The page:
Feb 8, 2024 - Economy

Mexico takes China's crown as America's biggest bilateral trading partner

Illustration of Denver with the colors of the Mexican flag overlaid.

Illustration: Maura Losch/Axios

U.S. trade figures are a normally dry affair, but the latest release contained a few surprises.

Driving the news: The vast trade deficit rose modestly in December, government data showed on Wednesday, but contracted by nearly 19 percent for the full year, after hitting a record in 2022.

  • America imported slightly less than normal, which added to growth and reflected shifting consumer tastes and business inventories.
  • More importantly, Mexico officially displaced China as America’s largest bilateral trading partner last year, a development Axios’ Emily Peck wrote about in July 2023. The U.S. imported nearly $476 billion from Mexico, and shipped roughly $323 billion to its southern neighbor.
  • Meanwhile, strained Sino-American relations, and an ongoing trade war, narrowed the still-yawning US-China trade deficit.

Why it matters: The U.S.-Mexico relationship is often viewed through the far more contentious lens of immigration politics. A worsening migrant crisis has upended Washington, and placed strains on big cities grappling with a massive influx of refugees from Central and South America.

  • But the data clearly show how, despite deteriorating conditions south of the border, the U.S. and Mexico have hundreds of billions of reasons to remain on friendly terms.

Context: Nationalism, a fractured global supply chain and intensifying conflicts abroad are forcing companies to rethink where they manufacture their products.

  • One entrepreneur told The New York Times he resigned from Caterpillar to concentrate his own efforts on exploiting growing ties between U.S. and Mexican industries.
  • And during his tenure, former President Trump forced a renegotiation of NAFTA, which has played a pivotal role in the economic activity boost south of the border.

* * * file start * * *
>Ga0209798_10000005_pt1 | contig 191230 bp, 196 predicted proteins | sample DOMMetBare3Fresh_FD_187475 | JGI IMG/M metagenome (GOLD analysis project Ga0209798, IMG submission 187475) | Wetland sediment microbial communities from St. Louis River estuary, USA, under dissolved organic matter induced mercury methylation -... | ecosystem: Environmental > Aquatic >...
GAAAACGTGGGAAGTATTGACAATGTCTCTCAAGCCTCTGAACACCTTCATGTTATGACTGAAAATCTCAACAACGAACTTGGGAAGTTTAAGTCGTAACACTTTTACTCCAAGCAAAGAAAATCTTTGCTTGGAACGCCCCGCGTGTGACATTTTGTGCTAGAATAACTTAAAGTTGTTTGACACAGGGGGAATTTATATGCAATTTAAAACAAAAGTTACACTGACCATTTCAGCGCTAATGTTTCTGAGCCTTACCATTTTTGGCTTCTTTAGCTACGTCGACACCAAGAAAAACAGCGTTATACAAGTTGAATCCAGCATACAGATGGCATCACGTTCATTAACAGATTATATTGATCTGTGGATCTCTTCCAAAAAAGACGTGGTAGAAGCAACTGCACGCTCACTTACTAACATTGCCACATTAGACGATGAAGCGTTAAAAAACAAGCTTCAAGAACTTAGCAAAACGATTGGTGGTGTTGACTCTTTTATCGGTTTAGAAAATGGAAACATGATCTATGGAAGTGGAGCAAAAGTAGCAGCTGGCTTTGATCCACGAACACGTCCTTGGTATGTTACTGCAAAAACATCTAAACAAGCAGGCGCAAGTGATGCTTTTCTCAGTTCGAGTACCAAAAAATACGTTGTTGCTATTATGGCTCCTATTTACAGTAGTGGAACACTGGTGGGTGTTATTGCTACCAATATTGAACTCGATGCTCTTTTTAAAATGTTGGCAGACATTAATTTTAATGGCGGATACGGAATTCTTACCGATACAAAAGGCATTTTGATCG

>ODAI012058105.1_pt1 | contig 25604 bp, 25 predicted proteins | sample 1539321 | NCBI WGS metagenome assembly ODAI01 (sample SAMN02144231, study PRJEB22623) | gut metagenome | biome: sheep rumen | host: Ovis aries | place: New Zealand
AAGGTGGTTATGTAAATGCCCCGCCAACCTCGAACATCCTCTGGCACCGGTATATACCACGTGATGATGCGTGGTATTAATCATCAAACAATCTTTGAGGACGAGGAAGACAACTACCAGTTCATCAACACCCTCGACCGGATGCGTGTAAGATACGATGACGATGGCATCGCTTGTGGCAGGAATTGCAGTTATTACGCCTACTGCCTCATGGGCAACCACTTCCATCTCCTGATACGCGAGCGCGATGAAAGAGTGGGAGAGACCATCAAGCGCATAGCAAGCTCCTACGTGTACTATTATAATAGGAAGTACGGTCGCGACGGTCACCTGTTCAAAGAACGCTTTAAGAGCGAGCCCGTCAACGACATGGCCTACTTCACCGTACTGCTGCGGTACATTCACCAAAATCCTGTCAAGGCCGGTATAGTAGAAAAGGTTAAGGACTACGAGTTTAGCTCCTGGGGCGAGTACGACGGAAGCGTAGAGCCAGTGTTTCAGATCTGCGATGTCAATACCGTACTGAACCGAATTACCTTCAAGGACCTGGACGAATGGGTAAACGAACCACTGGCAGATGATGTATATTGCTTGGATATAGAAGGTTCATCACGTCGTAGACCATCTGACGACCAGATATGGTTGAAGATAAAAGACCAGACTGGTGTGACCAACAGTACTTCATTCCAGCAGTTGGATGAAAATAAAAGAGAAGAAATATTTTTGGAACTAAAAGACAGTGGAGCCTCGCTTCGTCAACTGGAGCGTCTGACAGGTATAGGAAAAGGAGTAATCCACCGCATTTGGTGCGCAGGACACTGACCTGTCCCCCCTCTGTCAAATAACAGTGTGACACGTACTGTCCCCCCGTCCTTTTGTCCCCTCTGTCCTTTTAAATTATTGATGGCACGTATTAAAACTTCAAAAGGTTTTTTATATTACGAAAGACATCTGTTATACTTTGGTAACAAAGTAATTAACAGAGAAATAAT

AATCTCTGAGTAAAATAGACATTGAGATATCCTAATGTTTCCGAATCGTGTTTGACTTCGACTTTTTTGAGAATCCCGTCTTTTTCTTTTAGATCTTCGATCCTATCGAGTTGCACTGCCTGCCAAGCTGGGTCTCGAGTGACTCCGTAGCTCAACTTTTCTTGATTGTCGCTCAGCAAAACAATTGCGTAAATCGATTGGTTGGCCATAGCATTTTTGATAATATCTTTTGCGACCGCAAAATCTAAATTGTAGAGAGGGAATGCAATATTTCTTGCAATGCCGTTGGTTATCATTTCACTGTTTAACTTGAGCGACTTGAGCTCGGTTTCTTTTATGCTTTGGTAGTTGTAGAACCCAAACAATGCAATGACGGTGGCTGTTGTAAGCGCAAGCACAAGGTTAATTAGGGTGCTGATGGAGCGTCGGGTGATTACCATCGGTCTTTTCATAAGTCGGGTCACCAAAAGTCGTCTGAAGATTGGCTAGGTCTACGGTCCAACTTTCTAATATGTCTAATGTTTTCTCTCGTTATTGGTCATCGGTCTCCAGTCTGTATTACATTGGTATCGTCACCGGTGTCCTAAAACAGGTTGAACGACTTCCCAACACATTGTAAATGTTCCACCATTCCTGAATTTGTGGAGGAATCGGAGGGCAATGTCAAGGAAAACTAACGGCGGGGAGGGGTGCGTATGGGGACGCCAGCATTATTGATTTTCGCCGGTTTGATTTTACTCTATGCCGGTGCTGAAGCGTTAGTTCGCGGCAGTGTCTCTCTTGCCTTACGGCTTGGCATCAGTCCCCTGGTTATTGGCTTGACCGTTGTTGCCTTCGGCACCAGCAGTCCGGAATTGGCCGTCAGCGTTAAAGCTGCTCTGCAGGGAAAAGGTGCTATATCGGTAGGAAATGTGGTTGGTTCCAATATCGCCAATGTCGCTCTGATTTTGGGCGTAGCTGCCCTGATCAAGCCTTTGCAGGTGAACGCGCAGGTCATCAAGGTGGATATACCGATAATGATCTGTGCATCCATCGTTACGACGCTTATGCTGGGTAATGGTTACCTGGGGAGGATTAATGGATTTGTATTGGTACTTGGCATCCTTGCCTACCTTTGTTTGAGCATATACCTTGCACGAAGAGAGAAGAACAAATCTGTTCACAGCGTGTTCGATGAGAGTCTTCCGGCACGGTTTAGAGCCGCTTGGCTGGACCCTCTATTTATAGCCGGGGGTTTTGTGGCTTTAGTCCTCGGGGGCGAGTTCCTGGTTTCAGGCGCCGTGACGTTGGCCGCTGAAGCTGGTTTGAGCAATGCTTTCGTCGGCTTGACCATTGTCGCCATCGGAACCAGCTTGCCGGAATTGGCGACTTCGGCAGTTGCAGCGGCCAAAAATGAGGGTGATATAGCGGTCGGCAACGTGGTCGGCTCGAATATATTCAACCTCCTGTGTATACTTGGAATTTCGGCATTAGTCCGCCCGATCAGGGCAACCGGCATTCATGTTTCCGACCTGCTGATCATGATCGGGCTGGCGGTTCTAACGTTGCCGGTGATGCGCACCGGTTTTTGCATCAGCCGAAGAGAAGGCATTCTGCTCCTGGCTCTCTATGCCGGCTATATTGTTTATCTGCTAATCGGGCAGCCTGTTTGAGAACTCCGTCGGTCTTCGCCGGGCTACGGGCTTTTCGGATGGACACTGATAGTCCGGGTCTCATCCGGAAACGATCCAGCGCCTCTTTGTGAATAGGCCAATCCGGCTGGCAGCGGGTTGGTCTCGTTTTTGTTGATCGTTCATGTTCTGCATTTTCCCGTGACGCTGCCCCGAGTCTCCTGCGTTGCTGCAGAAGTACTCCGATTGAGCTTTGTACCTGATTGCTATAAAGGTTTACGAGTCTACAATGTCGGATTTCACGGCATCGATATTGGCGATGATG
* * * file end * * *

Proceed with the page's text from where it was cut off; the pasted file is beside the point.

For the world's largest importer of goods, things aren't as simple as being "made in China" anymore. Together, American consumers buy from three major foreign sources: Mexico, China and Canada.

  • The U.S. absorbs more than $3 trillion worth of international goods a year, according to U.S. Trade Representative data, with those 3 countries accounting for more than a third of that total.

What they're saying: With geopolitics increasingly unpredictable, Mexico is preferable to China for a few reasons, Alfonso de los Ríos, CEO of Nowports, a digital freight forwarding startup, told Axios in a recent interview.

  • "When U.S. companies are looking for new suppliers in Latin America they are looking for resiliency and can't be affected by geopolitics or weather."

Yes but: The U.S.- China relationship is still very important— especially for companies that both sell into those markets and source from them (think Apple and Starbucks).

  • And, as Council of Foreign Relations senior fellow Brad Setser notes on X, one wrinkle from the U.S.-China trade kerfuffle is that voracious American consumers now gorge themselves on imports from other Asian economies.

The bottom line: US-Mexico relations hinge on a lot more than fiery border politics.

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